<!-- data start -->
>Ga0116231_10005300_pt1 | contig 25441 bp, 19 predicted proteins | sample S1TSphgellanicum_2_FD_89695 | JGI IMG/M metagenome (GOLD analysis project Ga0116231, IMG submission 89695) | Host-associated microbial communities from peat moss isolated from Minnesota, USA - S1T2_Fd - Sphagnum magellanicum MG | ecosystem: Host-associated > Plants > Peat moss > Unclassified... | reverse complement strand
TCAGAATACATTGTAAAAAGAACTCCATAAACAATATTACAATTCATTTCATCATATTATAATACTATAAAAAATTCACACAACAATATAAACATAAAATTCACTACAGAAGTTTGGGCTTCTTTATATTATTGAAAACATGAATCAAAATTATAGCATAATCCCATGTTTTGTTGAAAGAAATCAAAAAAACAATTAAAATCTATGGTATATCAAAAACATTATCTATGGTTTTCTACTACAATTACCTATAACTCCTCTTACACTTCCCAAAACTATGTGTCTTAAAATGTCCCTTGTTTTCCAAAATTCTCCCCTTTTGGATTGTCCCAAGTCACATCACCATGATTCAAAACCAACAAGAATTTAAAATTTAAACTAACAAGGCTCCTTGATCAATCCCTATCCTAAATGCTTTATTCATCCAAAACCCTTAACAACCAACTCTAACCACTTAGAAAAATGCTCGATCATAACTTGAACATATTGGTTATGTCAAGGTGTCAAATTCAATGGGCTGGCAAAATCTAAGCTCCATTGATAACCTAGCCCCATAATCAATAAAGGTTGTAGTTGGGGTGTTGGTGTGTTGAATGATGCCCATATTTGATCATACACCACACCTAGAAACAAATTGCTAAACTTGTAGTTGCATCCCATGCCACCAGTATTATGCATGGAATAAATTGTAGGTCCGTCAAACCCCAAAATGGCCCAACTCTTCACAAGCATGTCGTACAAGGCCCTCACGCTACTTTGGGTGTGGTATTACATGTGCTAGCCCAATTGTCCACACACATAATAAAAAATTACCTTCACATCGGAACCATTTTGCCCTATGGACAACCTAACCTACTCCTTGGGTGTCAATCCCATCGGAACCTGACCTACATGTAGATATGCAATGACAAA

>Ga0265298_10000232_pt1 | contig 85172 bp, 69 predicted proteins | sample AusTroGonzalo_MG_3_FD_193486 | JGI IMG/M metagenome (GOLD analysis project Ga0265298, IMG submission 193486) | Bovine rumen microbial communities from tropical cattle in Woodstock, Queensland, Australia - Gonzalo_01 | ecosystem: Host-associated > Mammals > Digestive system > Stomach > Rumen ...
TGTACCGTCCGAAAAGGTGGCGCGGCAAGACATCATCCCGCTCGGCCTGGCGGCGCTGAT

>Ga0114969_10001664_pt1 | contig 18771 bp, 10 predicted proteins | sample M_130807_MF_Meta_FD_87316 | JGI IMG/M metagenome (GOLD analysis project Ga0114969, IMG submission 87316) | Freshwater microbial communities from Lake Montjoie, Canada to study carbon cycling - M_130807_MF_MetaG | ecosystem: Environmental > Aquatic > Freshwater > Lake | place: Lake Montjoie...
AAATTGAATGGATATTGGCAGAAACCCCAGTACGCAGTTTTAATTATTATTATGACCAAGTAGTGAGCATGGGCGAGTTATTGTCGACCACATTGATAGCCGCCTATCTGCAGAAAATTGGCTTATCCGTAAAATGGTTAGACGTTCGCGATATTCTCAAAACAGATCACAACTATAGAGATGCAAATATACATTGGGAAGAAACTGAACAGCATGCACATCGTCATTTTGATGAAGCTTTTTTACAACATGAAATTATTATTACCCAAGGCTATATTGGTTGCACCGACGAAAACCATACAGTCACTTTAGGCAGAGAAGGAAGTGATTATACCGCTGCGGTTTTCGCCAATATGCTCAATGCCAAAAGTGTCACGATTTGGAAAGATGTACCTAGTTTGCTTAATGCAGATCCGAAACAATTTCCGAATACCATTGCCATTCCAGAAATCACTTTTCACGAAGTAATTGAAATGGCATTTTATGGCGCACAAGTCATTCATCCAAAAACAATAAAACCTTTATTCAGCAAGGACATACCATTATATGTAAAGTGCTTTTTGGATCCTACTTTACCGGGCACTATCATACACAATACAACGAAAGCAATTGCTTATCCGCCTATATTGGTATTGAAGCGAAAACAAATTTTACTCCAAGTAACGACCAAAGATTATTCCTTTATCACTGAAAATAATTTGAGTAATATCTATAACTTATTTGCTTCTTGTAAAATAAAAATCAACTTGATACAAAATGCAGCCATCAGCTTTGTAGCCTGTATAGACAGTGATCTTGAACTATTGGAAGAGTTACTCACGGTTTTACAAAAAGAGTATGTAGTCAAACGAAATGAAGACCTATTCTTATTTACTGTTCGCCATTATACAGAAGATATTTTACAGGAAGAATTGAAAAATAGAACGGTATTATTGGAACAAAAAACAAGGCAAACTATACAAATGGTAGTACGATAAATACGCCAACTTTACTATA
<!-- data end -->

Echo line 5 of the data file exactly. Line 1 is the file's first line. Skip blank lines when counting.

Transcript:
>Ga0114969_10001664_pt1 | contig 18771 bp, 10 predicted proteins | sample M_130807_MF_Meta_FD_87316 | JGI IMG/M metagenome (GOLD analysis project Ga0114969, IMG submission 87316) | Freshwater microbial communities from Lake Montjoie, Canada to study carbon cycling - M_130807_MF_MetaG | ecosystem: Environmental > Aquatic > Freshwater > Lake | place: Lake Montjoie...